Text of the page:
Standing Rock, the Bundy movement, and the American story of sacred lands
by JACQUELINE KEELER
"Eye-opening and compelling . . . required reading for those who would call this land home."
The Bundy takeover of Oregon's Malheur Wildlife Refuge and the Standing Rock Sioux Tribe's standoff against an oil pipeline in North Dakota are two sides of the same story that created America and its deep-rooted cultural conflicts. Through a compelling comparison of conflicting beliefs and legal systems, Keeler explores whether the West has really been won—and for whom.
April 2021 | Nonfiction | 978-1-948814-27-0 | 19.95
PRAISE FOR STANDOFF
“Keeler makes a compelling case . . . her elucidation of how the domination of the written word over oral storytelling contributes to the unequal application of justice adds fascinating context.”
—MINNESOTA STAR TRIBUNE
“Rigorous analysis and personal storytelling invigorate Jacqueline Keeler’s examination of Indigenous vs. colonial land tenure. Standoff recounts the historic legacy of treaty rights and sacred space underpinning Standing Rock’s case against the Dakota Access Pipeline, and contrasts this legacy with the white entitlement as well as cultural land desecrations of the Bundy movement. Standoff is a powerful, illuminating book.”
—LOUISE ERDRICH, author of The Night Watchman
“Jacqueline Keeler weaves personal experience, cultural awareness, and journalistic acumen to tell a compelling story that compares and contrasts two modern and historic Western encounters between federal land policy and the people who inhabit these lands. ‘Whose land is it anyway?’ Keeler ultimately asks, and finding the answer is a task that requires deep reflection from all of us who share these magnificent vistas.”
—CHRIS LA TRAY, author of Becoming Little Shell
“Jacqueline Keeler, a master storyteller and reporter, crafts a knotty skein, twining together family traditions, Native and colonial histories, personal experiences, and crackerjack journalism. Standoff explores inequity and entitlement, seeking answers to what American land means to cultures with divergent values and uneven advantages."
—BETSY GAINES QUAMMEN, author of American Zion
“Standoff has the potential to launch a trend of orderly and pertinent analysis of the societal, cultural and structural issues that provide the context within which today’s Indian Movement(s) operate and presents a challenge to Indian people whether we continue to play the game of accepting our ‘place’ in America or define who we are and what we want to be.”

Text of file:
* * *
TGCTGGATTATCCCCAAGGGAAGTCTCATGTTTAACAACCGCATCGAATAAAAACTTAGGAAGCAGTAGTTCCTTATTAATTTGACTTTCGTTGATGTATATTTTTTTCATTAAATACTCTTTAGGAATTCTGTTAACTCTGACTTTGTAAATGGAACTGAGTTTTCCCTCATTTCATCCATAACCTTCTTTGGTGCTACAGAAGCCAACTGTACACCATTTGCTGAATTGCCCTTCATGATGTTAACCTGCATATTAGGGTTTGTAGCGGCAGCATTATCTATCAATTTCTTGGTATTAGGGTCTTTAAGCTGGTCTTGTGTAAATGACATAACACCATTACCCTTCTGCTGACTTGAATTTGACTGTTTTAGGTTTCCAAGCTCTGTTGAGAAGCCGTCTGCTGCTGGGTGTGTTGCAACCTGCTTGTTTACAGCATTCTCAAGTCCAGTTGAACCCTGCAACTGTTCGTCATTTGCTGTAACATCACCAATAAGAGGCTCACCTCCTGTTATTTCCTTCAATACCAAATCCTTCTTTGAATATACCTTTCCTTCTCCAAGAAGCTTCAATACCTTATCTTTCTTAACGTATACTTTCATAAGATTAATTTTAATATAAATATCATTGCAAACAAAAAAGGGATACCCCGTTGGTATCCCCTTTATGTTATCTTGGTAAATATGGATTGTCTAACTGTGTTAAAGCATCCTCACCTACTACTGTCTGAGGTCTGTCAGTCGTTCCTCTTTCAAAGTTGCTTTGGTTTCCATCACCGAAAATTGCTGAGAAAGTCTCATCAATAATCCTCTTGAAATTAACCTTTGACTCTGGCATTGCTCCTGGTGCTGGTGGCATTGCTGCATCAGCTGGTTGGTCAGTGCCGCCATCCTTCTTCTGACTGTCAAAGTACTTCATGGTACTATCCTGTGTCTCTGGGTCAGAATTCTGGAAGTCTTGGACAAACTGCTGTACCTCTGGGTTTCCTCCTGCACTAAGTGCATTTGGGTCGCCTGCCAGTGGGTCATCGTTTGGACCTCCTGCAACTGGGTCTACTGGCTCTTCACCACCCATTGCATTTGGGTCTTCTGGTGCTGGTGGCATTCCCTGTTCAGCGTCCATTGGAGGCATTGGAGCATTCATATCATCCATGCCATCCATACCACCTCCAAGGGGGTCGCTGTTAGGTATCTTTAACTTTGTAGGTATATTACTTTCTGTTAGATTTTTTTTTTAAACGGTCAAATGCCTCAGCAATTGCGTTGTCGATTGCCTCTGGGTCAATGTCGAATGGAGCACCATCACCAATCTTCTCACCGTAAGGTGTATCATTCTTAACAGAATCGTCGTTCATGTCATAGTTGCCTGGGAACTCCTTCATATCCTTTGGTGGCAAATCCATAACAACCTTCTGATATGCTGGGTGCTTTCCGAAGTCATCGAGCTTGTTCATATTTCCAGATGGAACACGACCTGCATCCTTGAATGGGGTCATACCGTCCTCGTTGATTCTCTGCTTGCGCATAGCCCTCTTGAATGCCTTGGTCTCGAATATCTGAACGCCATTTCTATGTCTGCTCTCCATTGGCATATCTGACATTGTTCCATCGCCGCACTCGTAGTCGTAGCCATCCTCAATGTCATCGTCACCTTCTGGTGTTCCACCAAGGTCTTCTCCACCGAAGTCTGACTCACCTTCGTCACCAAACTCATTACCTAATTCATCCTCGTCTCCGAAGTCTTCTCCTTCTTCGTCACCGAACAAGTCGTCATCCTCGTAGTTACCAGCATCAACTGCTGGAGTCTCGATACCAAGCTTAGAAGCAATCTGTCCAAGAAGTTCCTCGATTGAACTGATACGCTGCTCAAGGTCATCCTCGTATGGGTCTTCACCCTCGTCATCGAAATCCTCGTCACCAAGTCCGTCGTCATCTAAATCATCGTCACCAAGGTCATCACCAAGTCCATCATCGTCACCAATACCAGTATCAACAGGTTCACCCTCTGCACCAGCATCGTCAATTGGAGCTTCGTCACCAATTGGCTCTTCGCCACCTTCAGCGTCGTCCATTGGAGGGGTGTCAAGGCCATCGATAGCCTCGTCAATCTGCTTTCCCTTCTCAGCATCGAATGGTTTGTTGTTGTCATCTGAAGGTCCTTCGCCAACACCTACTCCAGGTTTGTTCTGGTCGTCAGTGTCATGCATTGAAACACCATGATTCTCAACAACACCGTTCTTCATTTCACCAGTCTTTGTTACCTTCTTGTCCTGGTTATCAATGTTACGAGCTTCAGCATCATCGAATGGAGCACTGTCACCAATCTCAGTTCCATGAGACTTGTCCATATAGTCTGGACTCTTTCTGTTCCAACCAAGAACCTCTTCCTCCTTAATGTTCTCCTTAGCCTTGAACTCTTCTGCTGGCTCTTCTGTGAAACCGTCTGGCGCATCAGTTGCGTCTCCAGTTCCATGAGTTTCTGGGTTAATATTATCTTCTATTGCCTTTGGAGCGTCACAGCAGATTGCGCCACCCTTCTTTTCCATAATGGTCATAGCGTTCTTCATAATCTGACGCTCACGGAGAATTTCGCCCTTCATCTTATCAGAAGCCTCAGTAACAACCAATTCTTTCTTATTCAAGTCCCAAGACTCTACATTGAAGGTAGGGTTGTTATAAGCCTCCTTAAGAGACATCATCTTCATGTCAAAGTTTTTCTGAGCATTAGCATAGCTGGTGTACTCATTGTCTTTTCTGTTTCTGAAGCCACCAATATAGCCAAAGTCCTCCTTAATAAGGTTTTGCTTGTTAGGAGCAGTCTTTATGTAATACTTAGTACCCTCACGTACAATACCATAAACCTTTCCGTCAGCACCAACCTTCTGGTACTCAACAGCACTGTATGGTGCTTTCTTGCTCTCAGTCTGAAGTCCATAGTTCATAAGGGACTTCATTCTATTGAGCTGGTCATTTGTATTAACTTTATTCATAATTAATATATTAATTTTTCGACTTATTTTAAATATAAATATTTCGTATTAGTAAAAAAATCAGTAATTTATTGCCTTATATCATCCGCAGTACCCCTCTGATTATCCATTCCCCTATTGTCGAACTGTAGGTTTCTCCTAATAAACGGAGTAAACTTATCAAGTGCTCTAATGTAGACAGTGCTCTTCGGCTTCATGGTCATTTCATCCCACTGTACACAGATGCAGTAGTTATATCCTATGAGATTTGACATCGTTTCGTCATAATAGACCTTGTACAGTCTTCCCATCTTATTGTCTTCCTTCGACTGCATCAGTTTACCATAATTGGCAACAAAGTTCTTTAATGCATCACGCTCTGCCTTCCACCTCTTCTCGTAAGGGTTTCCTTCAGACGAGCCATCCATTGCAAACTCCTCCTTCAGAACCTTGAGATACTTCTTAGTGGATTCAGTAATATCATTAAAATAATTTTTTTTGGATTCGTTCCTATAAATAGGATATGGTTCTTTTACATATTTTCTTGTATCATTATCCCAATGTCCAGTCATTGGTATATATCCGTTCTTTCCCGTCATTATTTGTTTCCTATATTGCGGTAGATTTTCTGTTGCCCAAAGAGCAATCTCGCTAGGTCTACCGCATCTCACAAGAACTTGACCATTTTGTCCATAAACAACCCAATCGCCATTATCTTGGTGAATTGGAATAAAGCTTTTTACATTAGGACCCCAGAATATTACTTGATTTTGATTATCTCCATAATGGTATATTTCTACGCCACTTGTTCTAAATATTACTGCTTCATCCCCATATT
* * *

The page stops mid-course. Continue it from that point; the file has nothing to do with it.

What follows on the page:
—SAM DELORIA, law professor emeritus, University of New Mexico
“This is the kind of book we owe to young Indigenous kids. They deserve the truth, even if it hurts, and this brave, well-sourced journalism deserves to be named for what it will go down in history as: perhaps the most in-depth look at the #NoDAPL movement, coming from where it should: your nation and from within Indian country.”
—DESIREE KANE, journalist
“Environmental activists, Indigenous rights activists, and allies should take note of the challenging, unjust, and at times beautiful accounts shared here, which illuminate the complexity of what it means to stand in solidarity in a colonial state.”
—MARISA ELENA DUARTE, Assistant Professor, Arizona State University School of Social Transformation
YOU MAY ALSO LIKE
DESERT CHROME: Water, a Woman, and Wild Horses in the West
Kathryn Wilder's personal story of grief, motherhood, and return to the desert entwines with the story of America’s mustangs as Wilder makes a home on the Colorado Plateau, her property bordering a mustang herd. Desert Chrome illuminates these controversial creatures—their complex history in the Americas, their powerful presence on the landscape, and ways to help both horses and habitats stay wild in the arid West—and celebrates the animal nature in us all.
“Testimony to the healing power of wildness . . . a candid memoir that interweaves a trajectory of loss, pain, and hard-won serenity with a paean to wild horses.”